Belgium, General Civil Registration (FamilySearch Historical Records)Edit This Page

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FamilySearch Record Search This article contains countrywide information about various collections. See the FamilySearch Historical Records Collections to learn more about each individual locality, and to access the records.

Contents

General Information About Belgium Civil Registration

The events are recorded either in Dutch, French or German totally by hand or in partially pre-printed books where the information is then entered by hand. The name of a child not registered when born will not be given in the death record, but the gender of that child will be. The record also states if the child was stillborn, although sometimes this term was applied to children who died shortly after birth.

In 1795, Belgium was annexed by France. Napoleon Bonaparte instituted the civil registration of births, marriages, and deaths. Civil registration occurs on a town-by-town basis and is supplemented with decennial indexes to the registers, which generally begin by 1802. Many of the earliest records from this time follow the French Revolutionary calendar, established in France in October 1793 and abolished by Napoleon on January 1, 1806.

Civil registration was instituted to record births, marriages, and deaths because not everyone was baptized, married, or buried in a church. It provided for a more complete registration of vital events for the whole population. 

Civil records are the primary source for research after 1796. They are recorded by either the mayor himself or a government clerk within 3 days of the event. They are generally correct as far as the information goes, as the events were registered by eyewitnesses of the event. Barring spelling errors or faulty memory, civil records are as accurate as possible.

Record Content

A birth record may provide the following information:

  • Day and hour of birth
  • Name of parents
  • Occupation and age of parents
  • Names of witnesses to the birth
  • Birthplace of the child

A marriage record may provide the following information:

  • Names of the couple
  • Their birthplace and place of residence
  • Birthdates and ages of the couple
  • Names and consent of parents
  • Occupations of the couple to be married
  • Place of residence and occupations of parents

A death record may provide the following information:

  • Day and hour of death
  • Age or birth date of the deceased
  • Birthplace of the deceased
  • Name of the deceased person
  • Marital status of the deceased and former occupation (when applicable)
  • Name of the spouse (when applicable) and may give the date and place of that spouse’s death
  • Indicates if parents are deceased or gives their residence if they are still living. When they are deceased, it may give their burial location
  • Witnesses may be members of the family

Reading the Records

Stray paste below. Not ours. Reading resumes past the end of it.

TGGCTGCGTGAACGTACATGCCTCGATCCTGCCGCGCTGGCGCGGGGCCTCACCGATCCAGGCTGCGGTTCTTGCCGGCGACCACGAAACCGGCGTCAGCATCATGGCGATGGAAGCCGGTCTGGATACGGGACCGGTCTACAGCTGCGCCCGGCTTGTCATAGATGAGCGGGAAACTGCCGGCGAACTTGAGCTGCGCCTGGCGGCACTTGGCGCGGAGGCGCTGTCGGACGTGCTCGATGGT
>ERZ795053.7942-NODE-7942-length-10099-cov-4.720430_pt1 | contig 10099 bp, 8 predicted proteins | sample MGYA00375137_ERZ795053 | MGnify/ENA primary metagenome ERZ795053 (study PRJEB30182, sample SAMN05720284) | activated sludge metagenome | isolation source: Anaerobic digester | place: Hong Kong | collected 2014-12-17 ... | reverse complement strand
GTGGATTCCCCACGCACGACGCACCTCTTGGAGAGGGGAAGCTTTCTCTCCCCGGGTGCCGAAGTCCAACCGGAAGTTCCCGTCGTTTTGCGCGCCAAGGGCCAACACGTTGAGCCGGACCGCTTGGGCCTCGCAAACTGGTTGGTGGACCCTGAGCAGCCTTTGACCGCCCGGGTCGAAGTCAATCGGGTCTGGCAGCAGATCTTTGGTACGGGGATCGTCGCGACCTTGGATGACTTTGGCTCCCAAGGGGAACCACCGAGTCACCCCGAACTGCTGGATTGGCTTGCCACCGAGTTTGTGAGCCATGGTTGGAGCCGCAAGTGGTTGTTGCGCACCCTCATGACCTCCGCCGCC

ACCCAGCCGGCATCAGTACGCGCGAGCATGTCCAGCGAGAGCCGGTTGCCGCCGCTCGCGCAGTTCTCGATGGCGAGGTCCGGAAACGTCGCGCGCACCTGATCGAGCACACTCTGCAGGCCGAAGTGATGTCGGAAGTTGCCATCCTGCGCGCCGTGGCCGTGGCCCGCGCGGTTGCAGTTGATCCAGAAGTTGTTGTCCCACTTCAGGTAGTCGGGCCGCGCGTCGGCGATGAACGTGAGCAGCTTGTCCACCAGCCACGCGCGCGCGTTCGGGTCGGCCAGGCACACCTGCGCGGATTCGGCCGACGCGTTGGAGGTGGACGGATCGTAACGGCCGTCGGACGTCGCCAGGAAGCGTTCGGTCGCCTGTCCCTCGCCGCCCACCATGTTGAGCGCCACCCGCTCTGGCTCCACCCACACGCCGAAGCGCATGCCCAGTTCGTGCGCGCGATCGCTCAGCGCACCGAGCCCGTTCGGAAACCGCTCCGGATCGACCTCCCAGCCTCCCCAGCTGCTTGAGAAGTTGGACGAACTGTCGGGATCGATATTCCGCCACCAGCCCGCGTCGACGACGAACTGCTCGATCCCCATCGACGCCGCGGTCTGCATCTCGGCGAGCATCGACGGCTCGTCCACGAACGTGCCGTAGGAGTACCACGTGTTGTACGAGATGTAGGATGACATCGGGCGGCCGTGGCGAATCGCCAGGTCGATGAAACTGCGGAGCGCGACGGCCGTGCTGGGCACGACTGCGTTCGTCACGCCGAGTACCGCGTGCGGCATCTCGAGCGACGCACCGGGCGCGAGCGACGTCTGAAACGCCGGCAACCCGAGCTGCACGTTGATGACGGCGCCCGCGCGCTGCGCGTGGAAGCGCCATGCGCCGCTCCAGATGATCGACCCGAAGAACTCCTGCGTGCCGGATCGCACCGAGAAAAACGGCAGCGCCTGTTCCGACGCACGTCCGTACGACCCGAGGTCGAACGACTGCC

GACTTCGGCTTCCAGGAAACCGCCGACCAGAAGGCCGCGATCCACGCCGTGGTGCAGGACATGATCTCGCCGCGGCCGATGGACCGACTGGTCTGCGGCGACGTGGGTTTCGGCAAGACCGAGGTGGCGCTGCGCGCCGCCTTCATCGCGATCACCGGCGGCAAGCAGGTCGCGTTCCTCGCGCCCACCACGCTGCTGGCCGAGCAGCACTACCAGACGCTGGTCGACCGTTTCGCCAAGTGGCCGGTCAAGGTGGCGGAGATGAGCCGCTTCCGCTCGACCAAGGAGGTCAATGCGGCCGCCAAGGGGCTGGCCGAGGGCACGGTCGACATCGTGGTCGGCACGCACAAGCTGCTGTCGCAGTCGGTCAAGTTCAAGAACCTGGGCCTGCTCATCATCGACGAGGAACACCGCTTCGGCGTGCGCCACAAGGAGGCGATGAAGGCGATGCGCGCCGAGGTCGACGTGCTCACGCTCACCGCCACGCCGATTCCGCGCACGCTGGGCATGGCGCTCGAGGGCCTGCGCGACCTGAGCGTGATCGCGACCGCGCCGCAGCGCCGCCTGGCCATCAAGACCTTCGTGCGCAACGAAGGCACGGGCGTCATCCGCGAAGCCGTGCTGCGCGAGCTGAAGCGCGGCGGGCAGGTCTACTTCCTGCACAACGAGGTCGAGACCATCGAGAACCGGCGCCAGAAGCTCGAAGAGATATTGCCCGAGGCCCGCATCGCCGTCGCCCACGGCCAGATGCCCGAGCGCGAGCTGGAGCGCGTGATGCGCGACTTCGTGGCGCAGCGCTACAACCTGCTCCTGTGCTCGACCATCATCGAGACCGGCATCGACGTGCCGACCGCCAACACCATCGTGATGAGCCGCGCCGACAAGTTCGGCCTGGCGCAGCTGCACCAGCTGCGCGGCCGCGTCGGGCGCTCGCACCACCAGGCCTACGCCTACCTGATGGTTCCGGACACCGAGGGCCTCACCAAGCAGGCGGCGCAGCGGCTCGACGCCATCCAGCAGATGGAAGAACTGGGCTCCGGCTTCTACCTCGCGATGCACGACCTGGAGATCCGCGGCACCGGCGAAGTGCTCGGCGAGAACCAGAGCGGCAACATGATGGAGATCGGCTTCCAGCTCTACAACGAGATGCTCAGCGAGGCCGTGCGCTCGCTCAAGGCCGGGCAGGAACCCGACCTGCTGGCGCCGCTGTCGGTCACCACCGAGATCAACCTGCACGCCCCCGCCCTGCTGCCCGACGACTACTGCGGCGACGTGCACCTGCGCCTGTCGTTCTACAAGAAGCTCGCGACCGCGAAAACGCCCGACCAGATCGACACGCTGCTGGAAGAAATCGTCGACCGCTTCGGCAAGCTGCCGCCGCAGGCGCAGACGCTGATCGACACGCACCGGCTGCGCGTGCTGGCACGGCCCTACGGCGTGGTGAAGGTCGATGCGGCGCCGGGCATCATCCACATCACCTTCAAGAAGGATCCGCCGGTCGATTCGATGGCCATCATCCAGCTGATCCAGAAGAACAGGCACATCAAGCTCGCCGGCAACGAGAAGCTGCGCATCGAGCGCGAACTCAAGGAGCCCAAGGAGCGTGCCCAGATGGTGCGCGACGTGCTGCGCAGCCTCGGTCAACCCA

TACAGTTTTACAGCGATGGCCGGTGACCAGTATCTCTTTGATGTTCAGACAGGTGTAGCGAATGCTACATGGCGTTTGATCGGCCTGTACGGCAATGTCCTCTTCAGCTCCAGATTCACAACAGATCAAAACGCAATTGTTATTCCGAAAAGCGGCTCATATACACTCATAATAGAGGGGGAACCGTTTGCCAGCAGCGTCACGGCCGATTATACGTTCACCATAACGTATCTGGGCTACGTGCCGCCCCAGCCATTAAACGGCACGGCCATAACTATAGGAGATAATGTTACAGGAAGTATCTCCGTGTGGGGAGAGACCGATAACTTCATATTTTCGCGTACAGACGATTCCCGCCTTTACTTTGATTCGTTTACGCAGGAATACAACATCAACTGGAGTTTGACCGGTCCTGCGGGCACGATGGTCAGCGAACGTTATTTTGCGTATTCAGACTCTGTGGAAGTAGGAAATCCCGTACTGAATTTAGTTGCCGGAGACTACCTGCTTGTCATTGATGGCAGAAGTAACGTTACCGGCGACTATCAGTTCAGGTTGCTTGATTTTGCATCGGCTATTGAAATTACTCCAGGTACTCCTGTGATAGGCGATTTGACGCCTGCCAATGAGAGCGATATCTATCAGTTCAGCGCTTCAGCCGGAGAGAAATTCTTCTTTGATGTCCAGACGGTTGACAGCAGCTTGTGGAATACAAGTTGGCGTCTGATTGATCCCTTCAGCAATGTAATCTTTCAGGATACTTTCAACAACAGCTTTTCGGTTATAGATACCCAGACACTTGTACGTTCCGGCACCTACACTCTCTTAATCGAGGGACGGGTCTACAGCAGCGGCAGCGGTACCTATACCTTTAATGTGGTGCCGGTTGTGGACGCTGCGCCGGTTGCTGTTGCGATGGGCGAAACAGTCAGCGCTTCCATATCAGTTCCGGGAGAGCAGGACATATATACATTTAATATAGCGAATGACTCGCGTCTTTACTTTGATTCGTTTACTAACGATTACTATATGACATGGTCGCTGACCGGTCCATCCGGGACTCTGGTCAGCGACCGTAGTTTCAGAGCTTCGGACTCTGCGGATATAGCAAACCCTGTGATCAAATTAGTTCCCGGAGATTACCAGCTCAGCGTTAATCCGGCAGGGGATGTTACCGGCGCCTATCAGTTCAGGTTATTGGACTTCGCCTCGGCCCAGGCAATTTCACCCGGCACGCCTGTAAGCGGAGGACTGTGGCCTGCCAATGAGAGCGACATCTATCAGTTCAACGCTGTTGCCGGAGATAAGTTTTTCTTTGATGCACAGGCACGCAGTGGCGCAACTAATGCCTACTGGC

The records may be in recorded in Dutch, Flemish or French. For help with the language see the following articles and tutorial:

How to Use the Records

To begin your search it is helpful to know the name and some other identifying information such as the event date or the name of the spouse or the parents.

Keep in mind:

  • There may be more than one person in the records with the same name.
  • You may not be sure of your own ancestor’s name.
  • Your ancestor may have used different names or variations of their name throughout their life.

Search the Collection

Fill in the requested information in the initial search page. This search will return a list of possible matches. Compare the information about the ancestors in the list to what you already know about your ancestors to determine if this is the correct family or person. You may need to look at several images and compare the information about the individuals listed in those images to your ancestors to make this determination.

To search the collection image by image
⇒Select "Browse through images" on the initial collection page
⇒Select the appropriate "Plaats"
⇒Select the appropriate "Type akte en jaar" which takes you to the images.

Search the collection by image comparing the information with what you already know about your ancestors to determine if the image relates to them.

For tips about searching on-line collections see the on-line video at FamilySearch Search Tips.

Using the Information

When you have located your ancestor’s record, carefully evaluate each piece of information given. Save a copy of the image or transcribe the information. These pieces of information may give you new biographical details about your ancestor. The records usually contain even more information than those found in church records.

Tips to Keep in Mind

  • If the name of a child is not registered when born and the dies, the name will not be given in the death record, but the gender of that child will be.
  • A record may state that a child was stillborn. However, this term was sometimes applied to children who died shortly after birth.

Unable to Find Your Ancestor?

  • Look for variant spellings of the names.
  • Look for nicknames.
  • Search the indexes and records of nearby counties.

Related Websites

The Antwerp COR*-database: A unique Flemish source for historical-demographic research

Related Wiki Articles

Contributions to This Article

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  • This page was last modified on 16 July 2014, at 21:27.
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